Press Talk: Where’s your ballot today?

By Lou Brancaccio, Columbian Editor

Published:

 

Lou Brancaccio is The Columbian's editor emeritus. His column of personal opinion appears the first Saturday of every month. Reach him at lounews1@gmail.com.

You see it over there, right?

On the corner of the kitchen counter. It’s just sitting there. Piled with the junk mail. Like you really were thinking about buying those Hillary Clinton and Donald Trump chia heads.

Come on, man!

Get rid of the garbage and pay attention to that ballot. You heard me. The ballot!

It’s been sitting there for a week now. You keep telling yourself you’re going to do it. But guess what? You ain’t doin’ it!

So do it.

I remember when mail-in ballots first became a thing. To be honest, I hated it. To be even more honest, I still hate it.

I liked driving to my polling place. Seeing friends and neighbors waiting in line to do their civic duty. Feeling like part of a community. A voting community.

But here’s a little secret: fuhgeddaboudit. I don’t see that coming back any time soon.

We’re stuck with the mail-in ballot.

I also get that this ballot can be a little confusing for guys like me who are only half-bright. You’ve got things to sign, envelopes to stuff into other envelopes and a particular kind of way to mark your ballot. And for heaven’s sake, don’t use a yellow pen.

Oh, you’re not done yet. Put a stamp on it and get it in the mailbox. Or deposit it in a designated drop-off box.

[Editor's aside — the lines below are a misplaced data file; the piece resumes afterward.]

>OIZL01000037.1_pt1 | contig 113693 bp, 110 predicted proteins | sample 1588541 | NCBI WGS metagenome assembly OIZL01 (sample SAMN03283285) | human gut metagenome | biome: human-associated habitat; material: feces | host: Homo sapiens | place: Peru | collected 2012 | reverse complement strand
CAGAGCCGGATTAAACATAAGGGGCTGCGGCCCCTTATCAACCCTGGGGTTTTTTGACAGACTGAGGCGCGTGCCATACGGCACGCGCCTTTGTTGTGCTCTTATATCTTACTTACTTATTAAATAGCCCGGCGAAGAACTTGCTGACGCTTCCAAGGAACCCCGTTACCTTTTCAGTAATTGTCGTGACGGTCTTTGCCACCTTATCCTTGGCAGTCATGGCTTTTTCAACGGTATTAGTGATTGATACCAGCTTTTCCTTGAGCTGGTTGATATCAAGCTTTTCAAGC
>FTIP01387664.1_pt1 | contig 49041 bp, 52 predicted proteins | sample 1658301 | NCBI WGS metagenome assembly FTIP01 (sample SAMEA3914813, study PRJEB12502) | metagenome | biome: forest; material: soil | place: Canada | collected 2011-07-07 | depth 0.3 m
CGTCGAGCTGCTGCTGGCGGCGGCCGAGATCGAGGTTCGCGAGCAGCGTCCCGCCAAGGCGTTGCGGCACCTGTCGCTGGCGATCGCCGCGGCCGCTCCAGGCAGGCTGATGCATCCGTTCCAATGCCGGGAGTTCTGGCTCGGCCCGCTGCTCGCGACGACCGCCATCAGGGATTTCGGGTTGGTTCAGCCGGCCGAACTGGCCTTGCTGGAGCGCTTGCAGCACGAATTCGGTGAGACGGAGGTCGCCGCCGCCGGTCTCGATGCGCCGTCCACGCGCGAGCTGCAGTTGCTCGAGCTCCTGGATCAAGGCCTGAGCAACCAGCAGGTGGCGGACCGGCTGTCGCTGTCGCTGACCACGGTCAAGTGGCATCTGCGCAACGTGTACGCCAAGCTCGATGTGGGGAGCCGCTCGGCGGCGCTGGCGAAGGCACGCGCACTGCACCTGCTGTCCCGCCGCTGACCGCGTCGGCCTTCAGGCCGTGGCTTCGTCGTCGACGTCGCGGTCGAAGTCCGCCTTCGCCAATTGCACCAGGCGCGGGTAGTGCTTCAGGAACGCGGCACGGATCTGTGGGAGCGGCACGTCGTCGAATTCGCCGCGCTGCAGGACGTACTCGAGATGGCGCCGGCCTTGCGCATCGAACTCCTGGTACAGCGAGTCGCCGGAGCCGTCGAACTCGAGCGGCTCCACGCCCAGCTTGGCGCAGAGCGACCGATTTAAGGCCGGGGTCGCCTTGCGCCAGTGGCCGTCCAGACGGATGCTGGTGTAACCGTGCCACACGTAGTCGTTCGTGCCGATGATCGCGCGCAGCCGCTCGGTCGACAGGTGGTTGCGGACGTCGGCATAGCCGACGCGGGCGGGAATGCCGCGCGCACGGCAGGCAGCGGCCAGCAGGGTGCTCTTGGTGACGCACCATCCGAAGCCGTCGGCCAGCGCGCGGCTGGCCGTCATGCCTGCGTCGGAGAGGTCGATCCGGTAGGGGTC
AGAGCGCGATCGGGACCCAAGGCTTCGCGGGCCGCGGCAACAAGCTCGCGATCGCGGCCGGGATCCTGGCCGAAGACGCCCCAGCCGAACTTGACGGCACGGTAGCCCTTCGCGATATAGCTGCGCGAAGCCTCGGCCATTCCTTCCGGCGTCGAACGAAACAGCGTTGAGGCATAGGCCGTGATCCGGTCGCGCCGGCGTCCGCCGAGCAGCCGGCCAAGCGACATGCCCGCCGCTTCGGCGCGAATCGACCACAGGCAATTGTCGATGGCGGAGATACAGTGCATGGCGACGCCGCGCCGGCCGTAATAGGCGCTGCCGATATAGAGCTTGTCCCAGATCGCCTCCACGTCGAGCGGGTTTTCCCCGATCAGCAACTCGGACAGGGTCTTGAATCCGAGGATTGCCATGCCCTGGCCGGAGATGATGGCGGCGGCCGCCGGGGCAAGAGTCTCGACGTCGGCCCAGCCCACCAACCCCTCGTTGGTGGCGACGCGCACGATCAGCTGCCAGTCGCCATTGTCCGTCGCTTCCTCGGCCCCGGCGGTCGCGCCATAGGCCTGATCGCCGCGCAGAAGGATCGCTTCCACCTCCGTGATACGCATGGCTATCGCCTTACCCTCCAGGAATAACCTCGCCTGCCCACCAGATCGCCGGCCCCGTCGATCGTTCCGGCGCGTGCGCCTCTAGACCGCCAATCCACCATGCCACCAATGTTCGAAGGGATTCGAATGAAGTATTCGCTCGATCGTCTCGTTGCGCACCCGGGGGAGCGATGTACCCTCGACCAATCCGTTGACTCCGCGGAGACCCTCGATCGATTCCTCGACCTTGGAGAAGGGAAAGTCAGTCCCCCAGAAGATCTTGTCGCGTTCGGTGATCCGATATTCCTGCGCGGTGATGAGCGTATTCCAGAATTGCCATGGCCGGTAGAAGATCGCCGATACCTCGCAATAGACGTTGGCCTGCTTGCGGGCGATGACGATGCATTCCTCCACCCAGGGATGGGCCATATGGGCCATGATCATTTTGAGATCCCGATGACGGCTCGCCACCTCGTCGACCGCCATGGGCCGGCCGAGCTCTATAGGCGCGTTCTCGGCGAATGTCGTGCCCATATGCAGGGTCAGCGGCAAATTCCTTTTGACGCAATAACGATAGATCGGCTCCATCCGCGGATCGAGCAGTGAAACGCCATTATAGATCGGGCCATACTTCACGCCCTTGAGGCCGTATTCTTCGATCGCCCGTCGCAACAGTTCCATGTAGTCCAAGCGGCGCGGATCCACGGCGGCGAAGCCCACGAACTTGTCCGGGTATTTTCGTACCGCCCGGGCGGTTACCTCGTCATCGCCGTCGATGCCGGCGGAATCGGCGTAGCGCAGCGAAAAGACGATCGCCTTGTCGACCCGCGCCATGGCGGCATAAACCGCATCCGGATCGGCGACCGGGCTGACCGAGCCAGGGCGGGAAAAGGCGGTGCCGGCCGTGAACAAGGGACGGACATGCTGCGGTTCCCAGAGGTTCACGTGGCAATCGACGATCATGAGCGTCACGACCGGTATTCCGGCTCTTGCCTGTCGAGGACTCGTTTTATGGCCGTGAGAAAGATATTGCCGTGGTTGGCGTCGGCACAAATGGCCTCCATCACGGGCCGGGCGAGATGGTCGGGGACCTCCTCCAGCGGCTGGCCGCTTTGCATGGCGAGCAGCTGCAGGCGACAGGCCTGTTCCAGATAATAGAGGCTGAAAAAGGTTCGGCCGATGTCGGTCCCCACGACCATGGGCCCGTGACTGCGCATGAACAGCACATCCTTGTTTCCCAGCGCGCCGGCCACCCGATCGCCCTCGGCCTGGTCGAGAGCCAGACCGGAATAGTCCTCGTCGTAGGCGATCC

• • •

Hopefully, you’ve noticed I haven’t said a word — haven’t even hinted at — whom you should be voting for. Depending on your perspective, there are good people and not-so-good people on this ballot. Get educated, do your homework and vote.

Its history

Voting — you see — has been a thing for quite some time in this country. And at its very beginning, the U.S. Constitution didn’t set the rules. It allowed the states to set the rules. Unfortunately, that resulted in most states only allowing white males to vote.

Back then, we had Jim Crow laws, literacy tests and poll taxes.

Even today, the voting rules aren’t perfect. States still have certain rights related to voting laws. For example, states have the right to decide how many days before an election someone has to register before she or he can vote.

Back to the ballot 

Even the mail-in ballot is a state decision. Washington was actually an early adopter, but mail-in voting is trending.

So get used to it.

Of course, the most important thing about voting is not the process. It’s the actual involvement in our democracy. You’ve heard it before, but it’s worth saying again: Your voice matters.

Your community needs you

Anybody paying any attention knows there is a great struggle going on nationally and in Clark County, as well.

It’s not unusual during elections for differences in candidates to be highlighted. But this year feels different. Much different. Lines have been drawn.

That’s why it’s so important for you to get involved.

Remember, the direction we take is up to you. When you vote, you become the boss. When you sit it out, somebody else becomes the boss.

• • •

You probably can see it as you’re reading this column. It’s sitting right over there. On the kitchen counter.

Honestly, it only takes a couple of minutes to fill it out. And when you’re finished, you’ll be very proud of yourself. That’s always the way I feel when I’ve mailed my ballot.

Get to it, please. The community will thank you.

And don’t bother with those Clinton/Trump chia head things. They’re not worth it.